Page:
Best Chicken Breeds for Egg Laying [In depth analysis]

2. Rhode Island Red

The Rhode Island Red is an American breed of domestic chicken. It is the state bird of Rhode Island. 

It was developed there and in Massachusetts in the late nineteenth century, by cross-breeding birds of Oriental origin such as the Malay with brown Leghorn birds from Italy.

It is a dual-purpose breed, for meat and for eggs; modern strains have been bred for their egg-laying abilities.

Male Rhode island red weighs about 3.9 Kg while female weigh around 3.0 Kg.

What does Rhode Island Red looks like?

Their body is somewhat rectangular and solid looking.

Rhode Island Reds are well proportioned, with a head held high and the tail at a 45 degree angle. Their feathers are tight which means they sit together compactly – a trait of the Malay breed used to create this breed.

What surprises a lot of people is the fact that Reds can have either a single or rose comb. The single comb is upright with well-defined points, and the rose comb has a rear facing leader spike.

Wattles and ear lobes are red (like their comb), eyes are orange/red in color and the beak is a horn color.

Their skin, shanks and feet are yellow.

Color Varieties

The primary color of the feathers is a beautiful shiny chestnut red.

Occasional black feathers can be found in the tail and wings – this is called ‘smutty’ by judges and points will be taken from the overall score of a competition bird.

There are Rhode Island Whites but they are considered a separate breed.

Rhode Island Red Egg Production

The Rhode Island Red is very good at laying eggs – it is hard to surpass them in output and continuity.

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Rhode Island Red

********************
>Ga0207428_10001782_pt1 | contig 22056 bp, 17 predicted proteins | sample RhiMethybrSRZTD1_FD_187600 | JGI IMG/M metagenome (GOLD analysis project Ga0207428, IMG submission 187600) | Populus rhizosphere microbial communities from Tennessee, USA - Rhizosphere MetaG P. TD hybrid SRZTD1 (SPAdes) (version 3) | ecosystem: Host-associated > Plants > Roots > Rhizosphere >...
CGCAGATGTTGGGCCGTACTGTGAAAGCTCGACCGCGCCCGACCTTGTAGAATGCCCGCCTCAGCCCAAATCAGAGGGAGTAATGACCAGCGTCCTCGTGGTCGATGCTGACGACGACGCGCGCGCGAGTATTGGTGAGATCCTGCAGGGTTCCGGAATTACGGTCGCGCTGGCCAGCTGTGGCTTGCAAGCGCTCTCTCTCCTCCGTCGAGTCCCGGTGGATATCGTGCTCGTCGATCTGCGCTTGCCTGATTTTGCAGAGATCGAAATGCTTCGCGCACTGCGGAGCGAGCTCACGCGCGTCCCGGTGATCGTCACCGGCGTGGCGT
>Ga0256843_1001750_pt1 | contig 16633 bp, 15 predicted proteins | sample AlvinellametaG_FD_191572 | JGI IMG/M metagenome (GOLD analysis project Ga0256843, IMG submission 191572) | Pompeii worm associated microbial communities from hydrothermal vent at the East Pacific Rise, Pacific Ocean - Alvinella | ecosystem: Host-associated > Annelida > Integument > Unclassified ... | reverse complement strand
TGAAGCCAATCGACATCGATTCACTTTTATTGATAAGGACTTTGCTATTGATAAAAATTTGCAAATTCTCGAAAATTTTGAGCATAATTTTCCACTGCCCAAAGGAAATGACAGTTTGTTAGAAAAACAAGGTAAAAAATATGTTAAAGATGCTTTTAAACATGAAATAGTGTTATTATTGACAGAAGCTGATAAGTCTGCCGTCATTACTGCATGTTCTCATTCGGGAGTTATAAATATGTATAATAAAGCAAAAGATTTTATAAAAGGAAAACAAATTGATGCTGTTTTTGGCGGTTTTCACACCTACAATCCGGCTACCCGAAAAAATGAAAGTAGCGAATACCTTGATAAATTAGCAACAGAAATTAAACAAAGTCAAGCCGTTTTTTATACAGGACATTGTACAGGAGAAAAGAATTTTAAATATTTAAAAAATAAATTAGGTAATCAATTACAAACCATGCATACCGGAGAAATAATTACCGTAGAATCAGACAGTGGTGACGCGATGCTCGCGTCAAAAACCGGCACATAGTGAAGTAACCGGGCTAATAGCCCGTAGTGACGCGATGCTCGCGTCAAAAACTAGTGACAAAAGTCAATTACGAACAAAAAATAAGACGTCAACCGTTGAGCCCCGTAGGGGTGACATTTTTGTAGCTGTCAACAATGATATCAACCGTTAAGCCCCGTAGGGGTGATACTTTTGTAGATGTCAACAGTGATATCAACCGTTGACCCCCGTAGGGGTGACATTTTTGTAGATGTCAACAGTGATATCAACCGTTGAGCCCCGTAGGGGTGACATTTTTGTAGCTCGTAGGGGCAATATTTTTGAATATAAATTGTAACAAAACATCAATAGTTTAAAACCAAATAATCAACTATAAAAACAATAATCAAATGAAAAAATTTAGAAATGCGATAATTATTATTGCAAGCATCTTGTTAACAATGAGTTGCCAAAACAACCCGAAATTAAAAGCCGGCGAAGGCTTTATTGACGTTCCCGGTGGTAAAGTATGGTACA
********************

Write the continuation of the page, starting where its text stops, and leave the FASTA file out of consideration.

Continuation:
The original flocks of Rhode Islands were bred to be dual-purpose hens. However, in the 1940s’ following the War, keepers again refined the breed to produce more eggs.

This was when the breed was essentially split into Rhode Island ‘heritage’ and Rhode Island ‘industrial.’

Those that were bred for better egg-laying are the hens that we generally see today. The Rhode Island hen will usually start to lay around 18-20 weeks, although some will start as early as 16 weeks old.

A good hen can lay 200-300 eggs each year, although other people put the egg-laying at a more modest 150-250 eggs.

In general, a Rhode Island hen will lay around 5-6 eggs/week. These eggs are medium to large and light brown in color. Eggs will increase in size over the years, as with all hens.

The ‘heritage’ type hen is not too far behind this number in egg-laying, but the major difference is table quality, taste, and texture of the meat.

Common Health Issues

Rhode Island Reds are renowned for being hardy and healthy. To keep your birds healthy, maintain a clean coop, prevent overcrowding, and create good dust bathing areas.

As with all birds, mites and other ectoparasites can be a problem. Keep bugs away by offering a dust spot and checking your birds regularly for bugs.

Since Rhode Island Red chickens are prolific egg layers, they can be prone to egg production issues, such as egg binding or yolk peritonitis. Both are treatable if caught early. If not treated, the bird will die.

There are some diseases, such as Marek’s, that most baby chicks should be vaccinated for. Keep an eye out for contagious diseases such as fowl cholera, avian influenza, fowl pox, coccidiosis, salmonellosis, and Newcastle disease.

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Cockfighting is common in flocks of Rhode Island Reds, particularly when there is more than one rooster per roost. Watch out for hens picking on smaller flock members.